Like most games released near the end of a 16-bit console’s life cycle, SMW2 is one of the best games released for the Super Nintendo. Awesome graphics and gameplay, excellent sound and a crazy challenge contributed to a game that was overlooked as gamers began to transition to new systems.
Let’s get the story out of the way first, via Wikipedia: “While a stork carries two babies across the sea, the evil Magikoopa Kamek emerges, and attempts to steal both of the babies. Kamek manages to grab Baby Luigi, but Baby Mario falls onto an island in the middle of the sea, called Yoshi’s Island, home to all Yoshis. He lands on a green Yoshi, who was apparently taking a walk. The Yoshi clan, accompanying Baby Mario, must journey through the game’s six worlds to rescue Baby Luigi and free the stork from Baby Bowser and Kamek. Throughout the game, Kamek tries to stop Yoshi by dispatching his minions all across the island and by using magic spells to transform normal enemies into more powerful creatures that further impede Yoshi’s progress”
SMW2 should technically be considered Super Mario World 0 as it serves as a prequel to the Mario games with the game featuring the Mario brothers as infants but the fact that you don’t play as Mario doesn’t diminish the gameplay. Already a challenging platformer, the game increases the difficulty by including baby Mario into the mix. If a Yoshi is hit then baby Mario floats around in a bubble while a timer counts down, if you catch Mario then you continue playing, if you don’t catch him you lose a life. I had a few situations where I would take a hit while jumping and would need to reverse direction to retrieve baby Mario and then turn around and continue along my original direction.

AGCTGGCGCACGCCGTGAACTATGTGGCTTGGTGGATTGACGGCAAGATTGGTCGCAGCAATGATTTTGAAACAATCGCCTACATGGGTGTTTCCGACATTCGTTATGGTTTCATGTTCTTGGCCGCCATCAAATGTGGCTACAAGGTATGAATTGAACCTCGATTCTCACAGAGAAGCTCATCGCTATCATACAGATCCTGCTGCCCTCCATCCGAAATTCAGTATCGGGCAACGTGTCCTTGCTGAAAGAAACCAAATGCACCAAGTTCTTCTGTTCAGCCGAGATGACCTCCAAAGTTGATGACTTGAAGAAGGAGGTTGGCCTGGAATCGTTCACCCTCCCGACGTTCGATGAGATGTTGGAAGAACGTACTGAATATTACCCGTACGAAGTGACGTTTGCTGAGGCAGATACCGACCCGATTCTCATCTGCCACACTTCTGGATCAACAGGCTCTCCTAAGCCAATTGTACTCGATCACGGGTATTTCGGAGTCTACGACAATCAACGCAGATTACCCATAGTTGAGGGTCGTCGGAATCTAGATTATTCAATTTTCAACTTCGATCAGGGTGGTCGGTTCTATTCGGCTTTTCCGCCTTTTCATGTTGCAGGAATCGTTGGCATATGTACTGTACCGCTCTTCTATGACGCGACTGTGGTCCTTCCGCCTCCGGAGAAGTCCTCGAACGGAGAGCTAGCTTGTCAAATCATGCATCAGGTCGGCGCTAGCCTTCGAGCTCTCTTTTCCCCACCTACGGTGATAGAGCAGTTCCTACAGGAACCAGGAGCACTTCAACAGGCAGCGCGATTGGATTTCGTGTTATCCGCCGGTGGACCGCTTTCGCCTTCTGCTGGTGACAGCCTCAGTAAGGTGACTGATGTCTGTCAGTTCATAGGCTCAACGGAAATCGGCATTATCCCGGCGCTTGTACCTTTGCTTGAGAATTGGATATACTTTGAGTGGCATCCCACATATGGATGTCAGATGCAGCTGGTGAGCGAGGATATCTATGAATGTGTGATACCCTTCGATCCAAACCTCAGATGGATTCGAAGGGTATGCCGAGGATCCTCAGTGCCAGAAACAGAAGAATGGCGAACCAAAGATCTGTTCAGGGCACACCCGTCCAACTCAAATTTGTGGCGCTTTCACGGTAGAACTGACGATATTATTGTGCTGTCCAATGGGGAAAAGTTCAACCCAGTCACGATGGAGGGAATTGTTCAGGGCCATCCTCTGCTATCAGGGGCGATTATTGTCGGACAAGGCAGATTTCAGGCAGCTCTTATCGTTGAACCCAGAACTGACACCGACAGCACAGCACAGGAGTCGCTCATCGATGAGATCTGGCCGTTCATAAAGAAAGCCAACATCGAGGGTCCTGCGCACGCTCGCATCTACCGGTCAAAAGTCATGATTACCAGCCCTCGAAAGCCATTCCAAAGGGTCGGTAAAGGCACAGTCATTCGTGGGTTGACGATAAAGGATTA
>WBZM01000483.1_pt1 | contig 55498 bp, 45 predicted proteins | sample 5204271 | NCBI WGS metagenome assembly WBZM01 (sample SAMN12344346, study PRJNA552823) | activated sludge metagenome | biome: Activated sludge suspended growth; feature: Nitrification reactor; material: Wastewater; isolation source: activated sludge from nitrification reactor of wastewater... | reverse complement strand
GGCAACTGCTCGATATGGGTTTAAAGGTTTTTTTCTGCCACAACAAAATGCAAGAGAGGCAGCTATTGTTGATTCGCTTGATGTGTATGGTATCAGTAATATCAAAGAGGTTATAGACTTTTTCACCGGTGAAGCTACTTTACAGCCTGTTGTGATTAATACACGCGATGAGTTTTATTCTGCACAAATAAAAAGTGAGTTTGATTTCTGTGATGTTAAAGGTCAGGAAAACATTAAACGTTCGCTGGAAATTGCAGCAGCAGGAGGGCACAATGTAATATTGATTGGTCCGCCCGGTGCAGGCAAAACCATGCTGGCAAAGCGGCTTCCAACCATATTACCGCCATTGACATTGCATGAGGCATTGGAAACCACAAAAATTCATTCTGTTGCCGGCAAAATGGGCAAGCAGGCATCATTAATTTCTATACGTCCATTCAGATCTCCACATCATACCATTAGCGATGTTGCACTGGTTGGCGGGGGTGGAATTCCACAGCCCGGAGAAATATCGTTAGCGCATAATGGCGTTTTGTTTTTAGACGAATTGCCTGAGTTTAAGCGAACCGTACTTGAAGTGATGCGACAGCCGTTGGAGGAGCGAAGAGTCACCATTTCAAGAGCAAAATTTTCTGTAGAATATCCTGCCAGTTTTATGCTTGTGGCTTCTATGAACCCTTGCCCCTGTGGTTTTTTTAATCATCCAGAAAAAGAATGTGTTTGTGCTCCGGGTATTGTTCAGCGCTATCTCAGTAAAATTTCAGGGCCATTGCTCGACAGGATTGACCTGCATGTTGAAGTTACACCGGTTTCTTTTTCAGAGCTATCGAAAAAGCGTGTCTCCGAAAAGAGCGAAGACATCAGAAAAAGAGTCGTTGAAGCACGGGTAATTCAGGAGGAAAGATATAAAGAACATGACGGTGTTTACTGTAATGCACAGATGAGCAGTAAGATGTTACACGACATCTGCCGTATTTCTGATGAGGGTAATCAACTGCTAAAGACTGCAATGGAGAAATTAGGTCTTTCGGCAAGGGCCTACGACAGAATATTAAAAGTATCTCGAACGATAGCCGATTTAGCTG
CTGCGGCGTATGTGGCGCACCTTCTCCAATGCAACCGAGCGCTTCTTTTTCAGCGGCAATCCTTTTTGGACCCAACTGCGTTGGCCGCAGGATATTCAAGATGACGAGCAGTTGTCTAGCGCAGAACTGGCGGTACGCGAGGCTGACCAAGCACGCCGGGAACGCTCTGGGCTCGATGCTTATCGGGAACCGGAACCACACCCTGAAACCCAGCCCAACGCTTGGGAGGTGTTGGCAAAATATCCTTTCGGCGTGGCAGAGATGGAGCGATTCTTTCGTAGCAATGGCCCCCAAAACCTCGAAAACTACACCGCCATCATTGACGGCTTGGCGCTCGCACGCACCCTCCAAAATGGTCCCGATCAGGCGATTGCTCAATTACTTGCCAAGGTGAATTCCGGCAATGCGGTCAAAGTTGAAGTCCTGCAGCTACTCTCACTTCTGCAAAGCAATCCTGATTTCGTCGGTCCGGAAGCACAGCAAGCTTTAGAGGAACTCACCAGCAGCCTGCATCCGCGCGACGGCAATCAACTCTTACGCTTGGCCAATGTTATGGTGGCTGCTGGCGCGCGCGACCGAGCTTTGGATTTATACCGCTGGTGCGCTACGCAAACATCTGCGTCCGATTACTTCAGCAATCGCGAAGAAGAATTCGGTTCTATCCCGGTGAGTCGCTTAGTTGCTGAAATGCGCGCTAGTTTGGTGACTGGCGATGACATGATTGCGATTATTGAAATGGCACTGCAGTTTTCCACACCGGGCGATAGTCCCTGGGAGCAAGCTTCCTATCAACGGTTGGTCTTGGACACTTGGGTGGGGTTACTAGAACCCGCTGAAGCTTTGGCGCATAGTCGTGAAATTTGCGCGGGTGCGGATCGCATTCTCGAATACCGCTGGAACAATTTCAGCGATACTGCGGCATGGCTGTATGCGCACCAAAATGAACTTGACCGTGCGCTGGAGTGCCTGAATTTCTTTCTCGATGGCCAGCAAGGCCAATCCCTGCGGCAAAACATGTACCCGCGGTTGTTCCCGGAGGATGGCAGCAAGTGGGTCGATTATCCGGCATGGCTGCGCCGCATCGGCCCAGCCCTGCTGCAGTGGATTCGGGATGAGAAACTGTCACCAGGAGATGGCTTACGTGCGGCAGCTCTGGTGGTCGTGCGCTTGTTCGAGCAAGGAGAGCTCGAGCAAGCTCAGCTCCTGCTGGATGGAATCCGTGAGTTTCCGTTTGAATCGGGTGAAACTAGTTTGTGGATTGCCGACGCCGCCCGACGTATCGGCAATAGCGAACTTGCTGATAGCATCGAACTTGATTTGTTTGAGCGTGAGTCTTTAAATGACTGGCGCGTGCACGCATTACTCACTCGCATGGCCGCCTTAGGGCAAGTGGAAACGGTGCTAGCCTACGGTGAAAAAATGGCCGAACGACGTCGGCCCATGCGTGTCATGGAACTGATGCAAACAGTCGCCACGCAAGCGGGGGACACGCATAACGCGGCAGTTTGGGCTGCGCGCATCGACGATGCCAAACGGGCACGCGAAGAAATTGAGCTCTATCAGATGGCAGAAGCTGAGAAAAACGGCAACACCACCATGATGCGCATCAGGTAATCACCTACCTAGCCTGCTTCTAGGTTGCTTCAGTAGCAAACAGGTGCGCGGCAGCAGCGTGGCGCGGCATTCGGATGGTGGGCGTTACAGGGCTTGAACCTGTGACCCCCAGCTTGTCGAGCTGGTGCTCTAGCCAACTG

At the end of each level you’re greeted with a screen that lists how many stars, coins and flowers you collected throughout the level, hitting 100 on each level will result in the appearance of a bonus level and an extra level. Naturally increasing the replay value.
The graphics. Easily the most creative graphics on the SNES, Miyamoto and his crew created a 16-bit game that looks like it was drawn with crayons and markers. The game is bright, colorful and creates an experience that I never thought was possible on the SNES. You have to stop at times just to look at the level of detail found in the levels, it’s impressive.
Oh and we have some technical specs, also from Wikipedia: “The game uses the Super FX 2 microchip to create sprite scaling, polygon effects, and pre-32-bit computer effects called “Morphmation” (in American commercials) that are relatively advanced for an SNES game (a preliminary version of the boxart featured the Super FX 2 logo).”
The game is fun to play, graphically impressive and arguably one of the greatest platform games of the 16-bit era, some may say of all-time but I won’t go that far. Dust off a SNES a experience a forgotten classic, the game that made Yoshi the star he is today. Yoshi star. Yoshi.